Monday, 12 September 2011

23: The Bootle Air Raid Shelter Song

This kind of patriotic song may seem seriously out of step with modern sentiments, what with its references to "motherland" and the victory over Germany, with the tune lifted from Oscar Rasbach's music for Joyce Kilmer's "Trees" (you know, the poem that goes "I think that I shall never see a poem as lovely as a tree" - Rasbach's setting was a big hit for Paul Robeson during the time of the war). All that aside, I've decided to include this air raid shelter song here anyway, because it's an important memorial to a big part of Merseyside's social history.

I got the words from Kiss Me Goodnight Sargeant Major: The Songs and Ballads of World War II, where Mrs Mary van Eker explains: "I was but a civilian who ran to the air-raid shelter every time the alert sounded. There was no author to this song really, someone sang a line and then someone sang another. It comes spontaneous to us here."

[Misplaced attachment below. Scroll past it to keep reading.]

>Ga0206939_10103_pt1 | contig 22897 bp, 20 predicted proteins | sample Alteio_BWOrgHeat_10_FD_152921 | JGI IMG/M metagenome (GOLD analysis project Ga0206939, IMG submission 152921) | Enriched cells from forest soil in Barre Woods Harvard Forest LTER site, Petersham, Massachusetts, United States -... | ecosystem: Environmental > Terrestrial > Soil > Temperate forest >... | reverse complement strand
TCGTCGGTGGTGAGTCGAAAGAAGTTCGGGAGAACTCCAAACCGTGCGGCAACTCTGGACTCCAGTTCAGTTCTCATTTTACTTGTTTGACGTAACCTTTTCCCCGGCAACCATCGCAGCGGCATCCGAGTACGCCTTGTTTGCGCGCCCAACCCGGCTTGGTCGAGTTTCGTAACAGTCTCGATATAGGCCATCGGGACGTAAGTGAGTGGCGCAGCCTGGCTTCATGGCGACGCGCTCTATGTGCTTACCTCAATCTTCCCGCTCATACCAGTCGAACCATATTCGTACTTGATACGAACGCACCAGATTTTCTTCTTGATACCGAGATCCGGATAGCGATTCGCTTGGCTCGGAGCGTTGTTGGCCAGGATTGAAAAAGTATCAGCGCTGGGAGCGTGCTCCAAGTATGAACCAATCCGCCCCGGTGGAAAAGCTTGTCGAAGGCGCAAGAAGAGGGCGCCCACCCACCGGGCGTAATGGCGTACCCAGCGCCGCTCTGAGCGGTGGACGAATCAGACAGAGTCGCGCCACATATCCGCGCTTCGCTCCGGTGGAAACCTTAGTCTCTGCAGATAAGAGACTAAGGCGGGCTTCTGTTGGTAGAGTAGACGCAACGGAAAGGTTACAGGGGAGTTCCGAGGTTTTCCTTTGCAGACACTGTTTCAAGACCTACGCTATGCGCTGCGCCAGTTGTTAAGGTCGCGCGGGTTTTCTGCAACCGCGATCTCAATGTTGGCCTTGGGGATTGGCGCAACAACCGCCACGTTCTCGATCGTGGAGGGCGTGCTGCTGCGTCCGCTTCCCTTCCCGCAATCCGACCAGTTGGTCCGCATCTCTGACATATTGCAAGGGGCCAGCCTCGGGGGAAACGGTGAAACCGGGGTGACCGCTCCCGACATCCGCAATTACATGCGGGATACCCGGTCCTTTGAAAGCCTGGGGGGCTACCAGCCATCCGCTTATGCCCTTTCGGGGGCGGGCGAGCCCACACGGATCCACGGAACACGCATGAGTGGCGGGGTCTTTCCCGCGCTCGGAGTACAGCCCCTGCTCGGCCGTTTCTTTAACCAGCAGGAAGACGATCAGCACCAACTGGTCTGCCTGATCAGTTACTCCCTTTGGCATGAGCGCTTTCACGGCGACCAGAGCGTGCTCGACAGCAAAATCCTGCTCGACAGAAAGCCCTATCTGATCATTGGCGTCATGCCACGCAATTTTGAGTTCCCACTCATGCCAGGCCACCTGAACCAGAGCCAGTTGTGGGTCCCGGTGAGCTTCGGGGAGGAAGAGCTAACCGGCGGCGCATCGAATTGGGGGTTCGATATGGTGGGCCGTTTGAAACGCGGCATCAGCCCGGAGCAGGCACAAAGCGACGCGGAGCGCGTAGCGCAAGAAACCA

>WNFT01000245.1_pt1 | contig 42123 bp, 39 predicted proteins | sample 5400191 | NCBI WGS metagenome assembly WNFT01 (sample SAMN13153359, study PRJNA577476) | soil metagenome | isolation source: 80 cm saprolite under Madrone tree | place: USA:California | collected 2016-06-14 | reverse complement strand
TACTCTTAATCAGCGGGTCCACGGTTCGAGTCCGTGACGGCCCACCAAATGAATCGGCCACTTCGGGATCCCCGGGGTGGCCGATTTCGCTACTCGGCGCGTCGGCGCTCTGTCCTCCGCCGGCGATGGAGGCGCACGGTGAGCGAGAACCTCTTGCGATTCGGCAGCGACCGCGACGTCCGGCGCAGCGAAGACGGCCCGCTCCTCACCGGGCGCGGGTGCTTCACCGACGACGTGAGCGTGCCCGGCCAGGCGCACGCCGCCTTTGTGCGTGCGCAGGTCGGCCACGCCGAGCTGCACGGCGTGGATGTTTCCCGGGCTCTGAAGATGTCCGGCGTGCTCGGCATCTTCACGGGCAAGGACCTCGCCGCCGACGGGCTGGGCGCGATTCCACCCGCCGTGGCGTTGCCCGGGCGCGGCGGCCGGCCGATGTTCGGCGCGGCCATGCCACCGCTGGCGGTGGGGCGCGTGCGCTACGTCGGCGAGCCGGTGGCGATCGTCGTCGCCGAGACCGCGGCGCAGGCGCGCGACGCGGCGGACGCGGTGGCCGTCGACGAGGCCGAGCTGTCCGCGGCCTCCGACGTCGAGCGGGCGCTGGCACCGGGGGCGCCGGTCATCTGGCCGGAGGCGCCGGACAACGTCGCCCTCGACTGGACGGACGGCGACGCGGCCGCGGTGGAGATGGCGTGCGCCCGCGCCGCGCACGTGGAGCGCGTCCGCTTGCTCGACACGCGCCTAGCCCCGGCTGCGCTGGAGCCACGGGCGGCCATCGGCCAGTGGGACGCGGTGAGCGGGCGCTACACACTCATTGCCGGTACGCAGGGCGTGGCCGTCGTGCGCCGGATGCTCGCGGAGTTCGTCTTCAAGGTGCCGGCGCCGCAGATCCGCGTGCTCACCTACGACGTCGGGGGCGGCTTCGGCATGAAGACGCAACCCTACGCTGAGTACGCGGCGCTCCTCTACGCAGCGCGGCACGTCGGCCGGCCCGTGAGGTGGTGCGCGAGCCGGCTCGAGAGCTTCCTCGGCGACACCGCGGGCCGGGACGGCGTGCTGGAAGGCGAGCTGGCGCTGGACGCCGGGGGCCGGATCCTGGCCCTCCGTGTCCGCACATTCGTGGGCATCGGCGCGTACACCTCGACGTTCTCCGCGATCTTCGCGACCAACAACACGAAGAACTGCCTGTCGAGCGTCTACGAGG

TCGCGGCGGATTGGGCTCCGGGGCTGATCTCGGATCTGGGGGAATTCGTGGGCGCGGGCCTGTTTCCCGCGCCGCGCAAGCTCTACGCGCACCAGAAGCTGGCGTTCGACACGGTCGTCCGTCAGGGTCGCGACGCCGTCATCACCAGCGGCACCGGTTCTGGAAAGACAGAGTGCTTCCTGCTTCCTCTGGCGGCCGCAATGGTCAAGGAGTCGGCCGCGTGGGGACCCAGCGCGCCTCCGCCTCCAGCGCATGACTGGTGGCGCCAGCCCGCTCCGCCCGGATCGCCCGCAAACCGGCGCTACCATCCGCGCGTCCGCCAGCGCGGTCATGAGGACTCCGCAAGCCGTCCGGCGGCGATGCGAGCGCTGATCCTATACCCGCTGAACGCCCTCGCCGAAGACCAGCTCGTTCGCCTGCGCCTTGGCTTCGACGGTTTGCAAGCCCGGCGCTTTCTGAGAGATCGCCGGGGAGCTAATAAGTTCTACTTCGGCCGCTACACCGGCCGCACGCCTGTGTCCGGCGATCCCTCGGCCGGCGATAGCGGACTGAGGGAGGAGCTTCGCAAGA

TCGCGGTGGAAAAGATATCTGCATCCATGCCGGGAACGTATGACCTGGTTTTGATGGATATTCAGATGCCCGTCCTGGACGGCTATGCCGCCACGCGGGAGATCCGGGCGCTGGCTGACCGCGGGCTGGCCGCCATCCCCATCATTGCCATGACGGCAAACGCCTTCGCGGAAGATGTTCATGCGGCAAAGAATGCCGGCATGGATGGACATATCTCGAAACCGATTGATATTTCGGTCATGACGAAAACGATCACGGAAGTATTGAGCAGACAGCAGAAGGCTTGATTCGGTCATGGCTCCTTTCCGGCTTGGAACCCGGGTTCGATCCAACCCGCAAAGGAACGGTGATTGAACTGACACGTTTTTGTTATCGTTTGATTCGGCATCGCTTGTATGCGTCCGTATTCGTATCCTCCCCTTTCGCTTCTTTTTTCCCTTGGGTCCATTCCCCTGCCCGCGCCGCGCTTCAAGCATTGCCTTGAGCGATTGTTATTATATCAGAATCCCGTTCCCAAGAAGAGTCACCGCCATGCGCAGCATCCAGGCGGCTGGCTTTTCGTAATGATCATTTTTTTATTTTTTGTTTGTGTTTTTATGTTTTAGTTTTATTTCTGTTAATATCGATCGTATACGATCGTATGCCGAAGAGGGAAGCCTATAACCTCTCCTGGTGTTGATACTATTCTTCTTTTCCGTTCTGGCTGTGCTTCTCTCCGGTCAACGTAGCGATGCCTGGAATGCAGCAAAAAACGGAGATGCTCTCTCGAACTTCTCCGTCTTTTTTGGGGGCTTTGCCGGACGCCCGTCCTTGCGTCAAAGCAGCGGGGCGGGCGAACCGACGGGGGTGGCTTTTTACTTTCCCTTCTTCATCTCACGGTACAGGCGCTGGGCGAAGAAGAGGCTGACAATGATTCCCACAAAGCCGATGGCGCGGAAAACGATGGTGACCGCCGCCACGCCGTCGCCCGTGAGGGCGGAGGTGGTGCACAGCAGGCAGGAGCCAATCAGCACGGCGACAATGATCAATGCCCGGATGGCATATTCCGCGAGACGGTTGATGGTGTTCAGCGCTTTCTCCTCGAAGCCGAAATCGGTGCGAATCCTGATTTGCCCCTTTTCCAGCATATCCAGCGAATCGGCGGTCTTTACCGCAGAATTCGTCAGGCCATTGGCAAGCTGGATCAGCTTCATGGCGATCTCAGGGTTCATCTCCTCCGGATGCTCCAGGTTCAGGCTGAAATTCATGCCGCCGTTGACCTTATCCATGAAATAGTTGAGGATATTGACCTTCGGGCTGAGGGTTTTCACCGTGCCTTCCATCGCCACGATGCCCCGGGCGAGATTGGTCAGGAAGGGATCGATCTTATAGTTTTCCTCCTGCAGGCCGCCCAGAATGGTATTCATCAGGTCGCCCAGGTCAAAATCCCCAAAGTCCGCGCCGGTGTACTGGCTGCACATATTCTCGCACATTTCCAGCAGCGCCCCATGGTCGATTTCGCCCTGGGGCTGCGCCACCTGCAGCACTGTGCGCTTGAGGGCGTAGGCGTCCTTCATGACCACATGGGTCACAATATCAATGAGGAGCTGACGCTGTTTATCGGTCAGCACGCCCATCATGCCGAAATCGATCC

As Liverpool was such a strategically important bombing target for Nazi Germany, Bootle was very much in the line of fire, being at the northern end of the stretch of docks. Night after night the town was under a blanket of bombs, with the people of Bootle taking shelter in places like the basement of the Co-operative store on Stanley Road. On the 7th May 1941, the Co-operative basement shelter was full to capacity when the building above was hit. (The photo I'm using here records the wreckage at the site after the bomb hit.) At least 36 people died as a result; there is a memorial garden to the victims on Ash Street.

I include the song here because it's important to remember the spirit of the people of Bootle who were able to sing together as the bombs fell around them.

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